"funny" entries

Four short links: 9 July 2015

Four short links: 9 July 2015

Conservation of Attractive Profits, Prototyping Tool, Open Source PM, and Dev Snark

  1. Netflix and the Conservation of Attractive Profits (Stratechery) — Note the common element to all three of these companies: all have managed to modularize the production/delivery of their service which has allowed them to move closer to the customer. To put it another way, all of this new value is being created by specialized CRM companies: Airbnb for travelers, Uber for commuters, and Netflix for the bored.
  2. Origami — Facebook’s prototyping tool.
  3. Go as Open Source — keynote from this year’s Gophercon. I’ve been pondering lately how successful open source projects go beyond “anyone can scratch their itch,” and instead actively manage the tendency for scope creep. We’d rather have a small number of features that enable, say, 90% of the target use cases, and avoid the orders of magnitude more features necessary to reach 99% or 100%.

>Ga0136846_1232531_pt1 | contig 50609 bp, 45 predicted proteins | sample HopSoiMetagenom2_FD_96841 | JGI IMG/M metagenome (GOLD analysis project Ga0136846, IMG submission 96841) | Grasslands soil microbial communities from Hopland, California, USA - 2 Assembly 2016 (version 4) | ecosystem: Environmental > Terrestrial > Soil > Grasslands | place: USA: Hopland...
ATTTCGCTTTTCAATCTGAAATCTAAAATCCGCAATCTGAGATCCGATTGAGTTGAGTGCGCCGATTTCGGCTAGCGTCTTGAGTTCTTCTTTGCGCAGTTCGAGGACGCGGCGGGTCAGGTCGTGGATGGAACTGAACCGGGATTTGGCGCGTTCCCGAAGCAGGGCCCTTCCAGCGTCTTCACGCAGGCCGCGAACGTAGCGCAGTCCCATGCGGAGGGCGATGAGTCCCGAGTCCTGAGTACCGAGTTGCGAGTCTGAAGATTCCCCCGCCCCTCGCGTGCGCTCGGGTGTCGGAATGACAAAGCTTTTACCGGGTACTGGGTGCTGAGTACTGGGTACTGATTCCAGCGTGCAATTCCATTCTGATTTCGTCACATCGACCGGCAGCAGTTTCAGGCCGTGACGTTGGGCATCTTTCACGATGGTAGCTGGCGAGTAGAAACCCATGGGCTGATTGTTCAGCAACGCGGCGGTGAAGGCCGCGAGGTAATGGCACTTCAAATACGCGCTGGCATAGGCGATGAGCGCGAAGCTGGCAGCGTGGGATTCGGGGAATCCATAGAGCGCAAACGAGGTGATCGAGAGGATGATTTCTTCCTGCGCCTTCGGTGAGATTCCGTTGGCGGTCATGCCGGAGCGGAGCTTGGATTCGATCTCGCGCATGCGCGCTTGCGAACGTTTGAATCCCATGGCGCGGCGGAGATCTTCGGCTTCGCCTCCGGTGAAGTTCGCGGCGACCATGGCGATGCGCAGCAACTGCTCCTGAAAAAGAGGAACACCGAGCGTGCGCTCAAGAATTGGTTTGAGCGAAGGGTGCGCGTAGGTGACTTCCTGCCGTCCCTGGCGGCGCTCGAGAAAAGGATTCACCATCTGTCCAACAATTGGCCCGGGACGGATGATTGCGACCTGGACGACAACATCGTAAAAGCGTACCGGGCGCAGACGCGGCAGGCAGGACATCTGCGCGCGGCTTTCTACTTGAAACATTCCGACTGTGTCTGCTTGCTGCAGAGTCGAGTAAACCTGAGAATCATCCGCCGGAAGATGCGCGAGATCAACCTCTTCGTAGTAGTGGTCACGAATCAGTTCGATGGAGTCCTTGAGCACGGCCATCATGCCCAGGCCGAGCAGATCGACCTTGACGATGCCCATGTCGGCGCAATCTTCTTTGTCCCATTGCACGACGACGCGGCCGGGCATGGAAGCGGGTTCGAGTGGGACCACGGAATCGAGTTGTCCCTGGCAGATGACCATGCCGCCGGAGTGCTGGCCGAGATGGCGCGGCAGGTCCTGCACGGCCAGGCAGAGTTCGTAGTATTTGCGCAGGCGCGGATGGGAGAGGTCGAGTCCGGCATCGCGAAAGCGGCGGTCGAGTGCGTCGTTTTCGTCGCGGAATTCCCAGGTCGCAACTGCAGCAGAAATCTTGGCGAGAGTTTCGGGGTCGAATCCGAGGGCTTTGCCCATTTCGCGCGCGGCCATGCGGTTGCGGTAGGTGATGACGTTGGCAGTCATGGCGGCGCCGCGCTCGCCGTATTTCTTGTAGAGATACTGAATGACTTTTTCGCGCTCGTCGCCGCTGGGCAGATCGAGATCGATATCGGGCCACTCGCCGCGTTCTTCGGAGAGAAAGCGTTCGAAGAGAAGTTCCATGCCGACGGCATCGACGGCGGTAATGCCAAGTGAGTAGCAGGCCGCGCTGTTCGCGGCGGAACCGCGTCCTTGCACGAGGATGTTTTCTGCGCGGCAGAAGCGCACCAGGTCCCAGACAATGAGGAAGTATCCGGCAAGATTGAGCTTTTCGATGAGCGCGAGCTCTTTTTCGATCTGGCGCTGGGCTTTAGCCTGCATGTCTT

4. The Universal Data StructureGiven the abysmal state of of today’s software engineering, I believe that a full embrace of the universal hash will result in better, simpler programs. Your weekly dose of snark.
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Four short links: 28 April 2015

Four short links: 28 April 2015

Mobile Numbers, Robot Growth, Business Town, and The Modern Economy

  1. Defining Mobile (Luke Wroblewski) — numbers on size, orientation, and # of thumbs across mobile users. 94% of the time, it’s in portrait mode.
  2. PwC Manufacturing Barometer: RoboticsPlanned acquisition of robotics systems over the next two to three years was cited by a maximum of 58% -– with nearly one-third (31%) planning to acquire a moderate amount (25%) or many more robotics systems (only 6%). A larger number plan to acquire a limited number of robotics systems (27%). (via Robohub)
  3. Welcome to Business Town — delightful satire. Captain of Moonshots is my favourite.
  4. The Asshole Factory (Umair Haque) — The Great Enterprise of this age is the Asshole Industry. And that’s not just a tragedy. It is something approaching the moral equivalent of a crime. For it demolishes human potential in precisely the same way as locking up someone innocent, and throwing away the key.